Illinois Concealed Carry Saga Continues: Officials Taking Matters Into Their Own Hands

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Governor Pat Quinn
Governor Pat Quinn

The hotly contested debate over the concealed carry of firearms continues to rage in Illinois, the only state in the United States where the practice is currently illegal.

In December, the 7th U.S. Circuit Court of Appeals in Chicago struck down a state law prohibiting citizens from carrying concealed weapons, giving lawmakers until June 9 to pass a new concealed carry law with “reasonable limitations,” according to NBCChicago.com.

At the end of May, the Illinois General Assembly signed off on a new bill allowing concealed carry. However, the June 9 deadline has passed without the signature of Gov. Pat Quinn, which is required for the new law to be put into effect, and officials are beginning to take matters into their own hands, says The Christian Science Monitor.

Jeremy Walker, the State’s Attorney for Randolph County, said on Tuesday that he would not prosecute citizens who carry concealed weapons in his county.

“The Randolph County State’s Attorney’s Office is announcing responsible, law-abiding citizens will finally be able to exercise their constitutional right to carry concealed weapons in Randolph County,” his statement read.

"June 9 has come and gone with no resolution," Walker said. "Accordingly, I feel it is time to act."

The move comes just five days after Madison County State Attorney Tom Gibbons issued a similar proclamation. "As this process dragged on in Springfield, with all sides working very hard on it, we had to do something," he told the Associated Press.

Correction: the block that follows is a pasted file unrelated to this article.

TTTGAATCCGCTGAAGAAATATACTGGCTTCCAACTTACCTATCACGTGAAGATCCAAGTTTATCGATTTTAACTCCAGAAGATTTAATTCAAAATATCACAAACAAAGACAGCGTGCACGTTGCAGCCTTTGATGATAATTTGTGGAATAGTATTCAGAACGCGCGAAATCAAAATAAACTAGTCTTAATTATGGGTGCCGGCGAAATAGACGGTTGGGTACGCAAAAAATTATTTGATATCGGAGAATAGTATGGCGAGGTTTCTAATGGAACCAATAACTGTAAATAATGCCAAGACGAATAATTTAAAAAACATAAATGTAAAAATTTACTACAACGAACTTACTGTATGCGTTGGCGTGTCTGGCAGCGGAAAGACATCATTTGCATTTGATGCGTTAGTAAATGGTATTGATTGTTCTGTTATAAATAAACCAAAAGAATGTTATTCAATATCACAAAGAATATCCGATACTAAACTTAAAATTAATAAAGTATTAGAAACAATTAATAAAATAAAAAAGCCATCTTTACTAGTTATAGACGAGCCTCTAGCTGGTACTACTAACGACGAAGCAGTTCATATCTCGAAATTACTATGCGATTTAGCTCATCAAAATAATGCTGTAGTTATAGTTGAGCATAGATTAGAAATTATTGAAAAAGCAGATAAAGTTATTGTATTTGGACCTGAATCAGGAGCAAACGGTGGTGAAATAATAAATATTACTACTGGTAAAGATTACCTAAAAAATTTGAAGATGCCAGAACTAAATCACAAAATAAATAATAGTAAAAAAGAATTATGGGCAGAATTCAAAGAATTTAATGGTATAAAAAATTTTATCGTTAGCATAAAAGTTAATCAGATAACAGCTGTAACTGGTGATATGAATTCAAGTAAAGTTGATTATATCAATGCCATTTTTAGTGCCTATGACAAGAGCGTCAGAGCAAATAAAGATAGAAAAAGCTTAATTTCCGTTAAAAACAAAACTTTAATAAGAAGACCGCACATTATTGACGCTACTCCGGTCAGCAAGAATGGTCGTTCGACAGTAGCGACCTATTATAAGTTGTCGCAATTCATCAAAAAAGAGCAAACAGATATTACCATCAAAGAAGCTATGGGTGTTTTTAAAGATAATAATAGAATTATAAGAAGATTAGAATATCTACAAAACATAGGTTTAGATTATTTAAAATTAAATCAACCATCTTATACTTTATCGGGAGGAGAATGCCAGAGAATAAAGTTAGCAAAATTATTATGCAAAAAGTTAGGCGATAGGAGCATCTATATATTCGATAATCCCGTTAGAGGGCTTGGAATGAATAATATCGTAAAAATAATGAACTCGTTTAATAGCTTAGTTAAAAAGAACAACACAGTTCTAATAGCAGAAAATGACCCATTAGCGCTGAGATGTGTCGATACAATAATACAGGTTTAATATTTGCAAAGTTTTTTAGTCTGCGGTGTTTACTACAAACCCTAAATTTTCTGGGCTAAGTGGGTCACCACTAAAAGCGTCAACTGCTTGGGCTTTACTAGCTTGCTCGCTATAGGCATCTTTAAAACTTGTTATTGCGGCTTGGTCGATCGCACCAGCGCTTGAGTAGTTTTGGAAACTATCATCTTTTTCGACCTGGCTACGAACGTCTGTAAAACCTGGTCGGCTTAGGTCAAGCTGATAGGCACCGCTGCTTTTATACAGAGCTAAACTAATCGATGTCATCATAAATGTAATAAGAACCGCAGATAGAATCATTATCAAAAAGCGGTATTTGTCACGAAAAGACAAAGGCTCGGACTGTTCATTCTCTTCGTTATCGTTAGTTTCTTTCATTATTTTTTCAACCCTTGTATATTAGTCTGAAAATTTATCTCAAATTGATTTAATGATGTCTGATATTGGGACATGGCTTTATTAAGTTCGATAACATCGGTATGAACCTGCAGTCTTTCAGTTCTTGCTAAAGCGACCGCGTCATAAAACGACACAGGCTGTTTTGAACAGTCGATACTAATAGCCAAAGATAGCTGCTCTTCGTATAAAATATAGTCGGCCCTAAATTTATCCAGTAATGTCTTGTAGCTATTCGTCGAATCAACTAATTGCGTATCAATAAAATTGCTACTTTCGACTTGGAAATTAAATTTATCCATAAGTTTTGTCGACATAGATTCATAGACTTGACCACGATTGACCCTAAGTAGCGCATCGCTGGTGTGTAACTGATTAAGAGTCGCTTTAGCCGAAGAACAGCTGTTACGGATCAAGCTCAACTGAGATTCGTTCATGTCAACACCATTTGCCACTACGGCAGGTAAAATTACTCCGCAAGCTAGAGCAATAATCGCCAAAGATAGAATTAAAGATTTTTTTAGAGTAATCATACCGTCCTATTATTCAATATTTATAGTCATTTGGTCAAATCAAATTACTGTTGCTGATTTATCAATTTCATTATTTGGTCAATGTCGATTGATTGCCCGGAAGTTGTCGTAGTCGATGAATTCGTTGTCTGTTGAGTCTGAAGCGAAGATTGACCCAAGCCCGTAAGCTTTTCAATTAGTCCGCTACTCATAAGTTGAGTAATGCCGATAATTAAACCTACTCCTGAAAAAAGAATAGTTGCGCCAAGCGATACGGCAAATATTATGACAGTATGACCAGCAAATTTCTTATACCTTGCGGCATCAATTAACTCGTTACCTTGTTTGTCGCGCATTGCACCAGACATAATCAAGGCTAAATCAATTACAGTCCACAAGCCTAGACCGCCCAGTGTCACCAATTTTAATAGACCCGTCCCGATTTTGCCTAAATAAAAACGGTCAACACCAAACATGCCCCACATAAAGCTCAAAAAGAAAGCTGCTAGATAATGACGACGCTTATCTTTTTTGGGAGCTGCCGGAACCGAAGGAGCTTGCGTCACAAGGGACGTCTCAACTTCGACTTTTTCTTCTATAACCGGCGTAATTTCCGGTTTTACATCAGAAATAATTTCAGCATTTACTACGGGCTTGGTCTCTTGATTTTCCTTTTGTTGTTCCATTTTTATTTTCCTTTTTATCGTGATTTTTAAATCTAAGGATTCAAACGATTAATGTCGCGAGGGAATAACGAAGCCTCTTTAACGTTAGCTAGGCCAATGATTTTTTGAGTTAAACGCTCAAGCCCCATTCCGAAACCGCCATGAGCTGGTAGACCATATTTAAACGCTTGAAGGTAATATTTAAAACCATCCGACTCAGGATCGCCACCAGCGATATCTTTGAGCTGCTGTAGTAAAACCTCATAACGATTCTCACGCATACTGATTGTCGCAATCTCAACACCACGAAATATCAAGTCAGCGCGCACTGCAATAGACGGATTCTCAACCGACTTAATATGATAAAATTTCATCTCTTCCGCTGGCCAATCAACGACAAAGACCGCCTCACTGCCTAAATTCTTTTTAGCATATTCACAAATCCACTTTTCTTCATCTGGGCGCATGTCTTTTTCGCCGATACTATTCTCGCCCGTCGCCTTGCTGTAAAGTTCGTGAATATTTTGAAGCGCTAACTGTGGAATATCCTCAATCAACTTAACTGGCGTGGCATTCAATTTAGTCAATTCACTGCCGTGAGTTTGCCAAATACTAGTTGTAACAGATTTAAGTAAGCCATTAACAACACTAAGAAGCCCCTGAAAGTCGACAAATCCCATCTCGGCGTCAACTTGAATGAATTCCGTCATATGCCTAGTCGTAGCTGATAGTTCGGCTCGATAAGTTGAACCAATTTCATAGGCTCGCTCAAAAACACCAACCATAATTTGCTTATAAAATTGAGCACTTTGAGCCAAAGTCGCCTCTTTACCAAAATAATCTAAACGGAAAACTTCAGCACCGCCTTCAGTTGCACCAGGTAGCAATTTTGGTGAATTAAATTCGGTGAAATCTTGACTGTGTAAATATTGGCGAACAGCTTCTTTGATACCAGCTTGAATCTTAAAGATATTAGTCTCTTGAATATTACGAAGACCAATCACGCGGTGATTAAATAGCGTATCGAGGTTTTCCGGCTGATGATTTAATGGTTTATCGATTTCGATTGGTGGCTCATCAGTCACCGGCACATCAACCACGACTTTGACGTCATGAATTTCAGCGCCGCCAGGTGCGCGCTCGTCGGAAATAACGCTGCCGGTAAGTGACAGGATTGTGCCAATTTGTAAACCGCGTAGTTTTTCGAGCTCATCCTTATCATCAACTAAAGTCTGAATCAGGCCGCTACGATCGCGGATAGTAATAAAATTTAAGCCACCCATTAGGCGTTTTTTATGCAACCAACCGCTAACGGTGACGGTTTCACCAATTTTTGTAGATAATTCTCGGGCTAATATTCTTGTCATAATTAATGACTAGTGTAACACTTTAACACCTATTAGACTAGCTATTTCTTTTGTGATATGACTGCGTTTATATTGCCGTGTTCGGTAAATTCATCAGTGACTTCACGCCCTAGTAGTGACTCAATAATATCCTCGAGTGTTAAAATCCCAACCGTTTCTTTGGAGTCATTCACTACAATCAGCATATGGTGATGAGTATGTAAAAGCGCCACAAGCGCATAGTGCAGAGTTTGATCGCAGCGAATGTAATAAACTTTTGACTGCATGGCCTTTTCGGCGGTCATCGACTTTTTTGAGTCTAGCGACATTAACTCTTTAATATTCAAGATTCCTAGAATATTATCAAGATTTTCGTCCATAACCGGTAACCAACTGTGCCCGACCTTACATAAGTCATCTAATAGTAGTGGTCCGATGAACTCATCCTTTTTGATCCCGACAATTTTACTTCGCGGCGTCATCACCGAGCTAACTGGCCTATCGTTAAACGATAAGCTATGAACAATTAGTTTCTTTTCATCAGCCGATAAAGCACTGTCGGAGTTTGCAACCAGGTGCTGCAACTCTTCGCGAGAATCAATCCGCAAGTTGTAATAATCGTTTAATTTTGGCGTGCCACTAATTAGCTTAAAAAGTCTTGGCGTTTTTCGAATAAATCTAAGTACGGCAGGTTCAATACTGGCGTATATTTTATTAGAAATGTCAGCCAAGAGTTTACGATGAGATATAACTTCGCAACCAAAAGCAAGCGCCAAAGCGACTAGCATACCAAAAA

Governor Quinn issued the following statement about the proposed legislation allowing concealed carry in Illinois:

“This legislation is wrong for Illinois. It was wrong yesterday in committee, it’s wrong today, and it’s wrong for the future of public safety in our state. The principle of home rule is an important one. As written, this legislation is a massive overreach that would repeal critical gun safety ordinances in Chicago, Cook County, and across Illinois. We need strong gun safety laws that protect the people of our state. Instead, this measure puts public safety at risk. I will not support this bill and I will work with members of the Illinois Senate to stop it in its tracks.”

The issue of concealed carry has been the subject of fierce debate in Illinois, as the state battles rising violent crime numbers. Last year, there were 506 homicides in the city of Chicago alone, according to the Huffington Post

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